Archives for category: Methodology

I’m still behind where I’d like to be, but you can check out my progress here.

This week I added collision to the legislators.  They will slowly push away from each other if overlapping, starting from the scatter plot (political spectrum on the x, leader-follower score on the y).  Soon the y-axis will be replaced with the Media Quotient (MQ), which I will explain later.  I will also soon be tracking the connections between legislators through co-sponsorship, which will be displayed as tendrils between legislators and will also apply some light force to each other (creating natural clusters of co-sponsors and thereby, political factions).  I’m still working on implementing the real-time feeds that will be available for each legislator (and how to display these feeds – I’m running out of pixels already!).

I also reworked the aesthetic, removing the alpha from the legislators.  This may change later, or may be used to help highlight the user’s “focus legislator”.


Yeah, this is a bad news / good news post.

First: Progress.

Second, bad news.  I spent most of yesterday attempting to get JavaScript and XML to play nice together.  I was hoping to streamline my back-end this way but hit a roadblock when attempting to get the variables and arrays constructed from my XML pulls (via AJAX) to integrate into my Processing program.  Due to using AJAX, I decided to just include jQuery, since I’m already somewhat familiar with it.  But, in the end, I was unable to get past the Processing road block.  I will probably continue to work on this in the future, but until I find a solution, I will continue with my PHP+SQL format.

Finally, good news.  I’ve finally decided on a direction for my project (as long as it’s approved by my advisor).  I hint at my final form with my current progress.  I’ve decided to abandon historical data in favor of real-time data, in no small part due to the recent release of the Real-Time Congress API from Sunlight Labs.   The visualization will now be an attempt to display the “political-media” zeitgeist, plotting legislators along a sort of scatter-plot with the political spectrum along the x-axis and derived “media quotient” along the y-axis.  I’ll talk more about this media quotient later.  The size of each legislator’s radius will be determined by their “political capital”, derived from the number of bills they are sponsoring.  In this way, a viewer can see a real-time view of the political-media landscape.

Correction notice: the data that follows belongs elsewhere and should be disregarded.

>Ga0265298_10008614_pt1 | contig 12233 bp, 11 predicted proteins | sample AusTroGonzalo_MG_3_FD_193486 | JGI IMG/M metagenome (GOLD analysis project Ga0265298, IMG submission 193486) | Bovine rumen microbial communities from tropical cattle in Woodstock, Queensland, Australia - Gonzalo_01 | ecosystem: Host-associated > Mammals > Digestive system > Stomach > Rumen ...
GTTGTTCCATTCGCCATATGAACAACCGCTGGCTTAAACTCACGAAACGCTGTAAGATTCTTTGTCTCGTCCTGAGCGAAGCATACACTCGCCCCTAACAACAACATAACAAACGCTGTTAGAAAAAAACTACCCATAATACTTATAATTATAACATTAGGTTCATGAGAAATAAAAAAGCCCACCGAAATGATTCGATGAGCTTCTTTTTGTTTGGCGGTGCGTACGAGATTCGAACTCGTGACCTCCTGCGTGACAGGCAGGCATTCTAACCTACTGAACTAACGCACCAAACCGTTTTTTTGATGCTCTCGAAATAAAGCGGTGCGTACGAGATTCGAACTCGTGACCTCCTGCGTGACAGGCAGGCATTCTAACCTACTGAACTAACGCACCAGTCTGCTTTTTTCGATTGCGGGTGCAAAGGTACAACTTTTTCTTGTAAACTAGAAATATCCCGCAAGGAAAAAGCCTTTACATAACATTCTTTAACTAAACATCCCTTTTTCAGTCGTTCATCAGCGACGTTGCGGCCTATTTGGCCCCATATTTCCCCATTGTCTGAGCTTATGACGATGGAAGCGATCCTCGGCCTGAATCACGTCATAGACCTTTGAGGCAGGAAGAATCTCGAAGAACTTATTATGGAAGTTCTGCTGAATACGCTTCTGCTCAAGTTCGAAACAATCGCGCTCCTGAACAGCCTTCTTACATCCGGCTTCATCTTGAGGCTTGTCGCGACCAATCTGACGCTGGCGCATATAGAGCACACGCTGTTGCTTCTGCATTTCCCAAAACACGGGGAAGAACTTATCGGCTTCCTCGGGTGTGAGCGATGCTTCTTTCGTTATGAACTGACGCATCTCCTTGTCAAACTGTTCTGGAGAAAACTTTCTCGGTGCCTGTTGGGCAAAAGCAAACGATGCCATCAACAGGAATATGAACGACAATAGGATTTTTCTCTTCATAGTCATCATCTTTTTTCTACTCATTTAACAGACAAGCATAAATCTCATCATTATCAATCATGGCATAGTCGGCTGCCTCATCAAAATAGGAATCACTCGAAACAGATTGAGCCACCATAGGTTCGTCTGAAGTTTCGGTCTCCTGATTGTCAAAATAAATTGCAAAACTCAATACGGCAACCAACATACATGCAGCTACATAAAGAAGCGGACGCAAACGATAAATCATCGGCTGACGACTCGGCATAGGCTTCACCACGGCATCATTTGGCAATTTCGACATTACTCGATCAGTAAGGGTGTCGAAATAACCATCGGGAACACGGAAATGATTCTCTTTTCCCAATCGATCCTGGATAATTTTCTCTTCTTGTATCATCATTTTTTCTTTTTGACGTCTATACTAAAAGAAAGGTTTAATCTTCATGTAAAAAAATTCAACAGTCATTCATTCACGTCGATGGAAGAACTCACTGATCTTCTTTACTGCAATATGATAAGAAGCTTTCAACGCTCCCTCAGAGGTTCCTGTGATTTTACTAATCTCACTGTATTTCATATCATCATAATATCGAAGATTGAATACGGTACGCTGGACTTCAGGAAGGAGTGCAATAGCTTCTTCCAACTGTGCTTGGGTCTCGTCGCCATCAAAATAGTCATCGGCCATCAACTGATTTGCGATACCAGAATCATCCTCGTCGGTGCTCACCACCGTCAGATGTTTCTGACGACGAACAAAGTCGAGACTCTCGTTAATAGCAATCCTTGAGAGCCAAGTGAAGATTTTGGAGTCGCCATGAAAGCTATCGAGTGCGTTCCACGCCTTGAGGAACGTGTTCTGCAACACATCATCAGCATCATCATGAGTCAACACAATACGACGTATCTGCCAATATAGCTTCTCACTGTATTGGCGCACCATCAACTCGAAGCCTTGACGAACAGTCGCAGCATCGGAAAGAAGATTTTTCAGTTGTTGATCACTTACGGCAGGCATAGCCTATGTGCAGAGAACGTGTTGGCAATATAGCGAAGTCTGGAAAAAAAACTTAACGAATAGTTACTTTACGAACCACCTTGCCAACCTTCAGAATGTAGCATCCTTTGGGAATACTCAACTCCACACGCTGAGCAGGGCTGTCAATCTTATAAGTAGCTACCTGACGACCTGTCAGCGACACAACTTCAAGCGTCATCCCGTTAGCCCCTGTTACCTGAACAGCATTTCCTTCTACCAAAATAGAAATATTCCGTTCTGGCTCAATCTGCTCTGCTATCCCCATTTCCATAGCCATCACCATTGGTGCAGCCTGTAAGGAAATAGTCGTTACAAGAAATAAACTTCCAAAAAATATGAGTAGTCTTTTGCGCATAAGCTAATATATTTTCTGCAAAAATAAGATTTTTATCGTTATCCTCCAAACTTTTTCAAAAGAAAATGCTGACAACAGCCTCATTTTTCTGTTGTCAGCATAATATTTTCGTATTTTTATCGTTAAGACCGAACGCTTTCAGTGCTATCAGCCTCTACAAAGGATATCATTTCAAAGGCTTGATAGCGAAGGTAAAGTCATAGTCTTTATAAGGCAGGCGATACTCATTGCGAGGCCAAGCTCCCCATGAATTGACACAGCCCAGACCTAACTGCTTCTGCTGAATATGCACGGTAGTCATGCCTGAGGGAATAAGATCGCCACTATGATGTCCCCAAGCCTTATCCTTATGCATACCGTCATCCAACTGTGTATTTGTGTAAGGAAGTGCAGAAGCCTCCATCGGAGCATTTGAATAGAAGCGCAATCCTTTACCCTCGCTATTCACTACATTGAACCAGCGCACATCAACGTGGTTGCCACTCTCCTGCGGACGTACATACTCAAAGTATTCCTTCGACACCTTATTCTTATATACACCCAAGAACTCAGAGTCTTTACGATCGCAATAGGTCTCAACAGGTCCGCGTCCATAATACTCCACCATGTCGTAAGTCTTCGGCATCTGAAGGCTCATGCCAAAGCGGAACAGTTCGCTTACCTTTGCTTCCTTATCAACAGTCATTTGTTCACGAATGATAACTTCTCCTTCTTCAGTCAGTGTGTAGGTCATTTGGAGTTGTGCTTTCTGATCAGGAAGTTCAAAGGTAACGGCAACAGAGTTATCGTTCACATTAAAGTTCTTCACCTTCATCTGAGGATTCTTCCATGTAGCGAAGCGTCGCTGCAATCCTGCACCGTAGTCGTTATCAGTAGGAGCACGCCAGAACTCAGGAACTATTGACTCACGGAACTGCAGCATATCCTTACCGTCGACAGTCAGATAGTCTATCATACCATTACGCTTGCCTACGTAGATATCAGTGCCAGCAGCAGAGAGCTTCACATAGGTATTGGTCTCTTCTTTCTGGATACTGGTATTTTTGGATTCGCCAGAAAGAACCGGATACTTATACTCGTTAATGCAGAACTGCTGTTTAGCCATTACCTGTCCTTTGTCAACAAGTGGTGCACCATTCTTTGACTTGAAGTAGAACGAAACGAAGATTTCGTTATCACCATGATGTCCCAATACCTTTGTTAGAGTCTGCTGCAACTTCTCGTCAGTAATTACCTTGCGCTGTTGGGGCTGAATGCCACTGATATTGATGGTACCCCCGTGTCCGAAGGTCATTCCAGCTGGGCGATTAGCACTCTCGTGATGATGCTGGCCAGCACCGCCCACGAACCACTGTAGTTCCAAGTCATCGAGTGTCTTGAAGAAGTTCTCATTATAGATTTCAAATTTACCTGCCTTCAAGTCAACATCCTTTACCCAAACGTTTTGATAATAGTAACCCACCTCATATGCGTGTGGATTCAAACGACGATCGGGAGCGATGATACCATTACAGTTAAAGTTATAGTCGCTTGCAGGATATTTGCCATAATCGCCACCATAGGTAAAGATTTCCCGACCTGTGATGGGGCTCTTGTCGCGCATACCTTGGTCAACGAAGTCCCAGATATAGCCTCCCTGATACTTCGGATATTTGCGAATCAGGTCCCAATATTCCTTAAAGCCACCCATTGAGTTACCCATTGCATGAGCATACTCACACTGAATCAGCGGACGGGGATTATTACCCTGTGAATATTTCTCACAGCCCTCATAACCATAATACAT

The second portion of this application, underneath the visualization, will be links and feeds to the selected legislators various media mouthpieces – their C-Span, Twitter, and YouTube feeds, for instance.  I also hope to include recent news stories related to them.

Perhaps the aspect I’m most excited about, however, is including some basic physics into the visualization.  The legislators will then be bumping into each other, crowding out each other’s space within this political-media landscape.  Furthermore, I hope to, when a legislator is selected, release “tendrils” from that legislators which will connect to other legislators based on their co-sponsorship of bills (info available from the Real Time API), and possible if they are mentioned in another persons speech (AND possibly also representing committee relationships).  Whether or not these tendrils will also have a basic physics… well, I’d like to.  Here’s hoping that there’s time.

In this way I think my visualization will both be a useful tool for journalists and political junkies to get a real-time, aggregated view of the political-media landscape.  At the same time, I hope it will serve in some ways as a criticism of the importance media now plays in political power.  More on this later.

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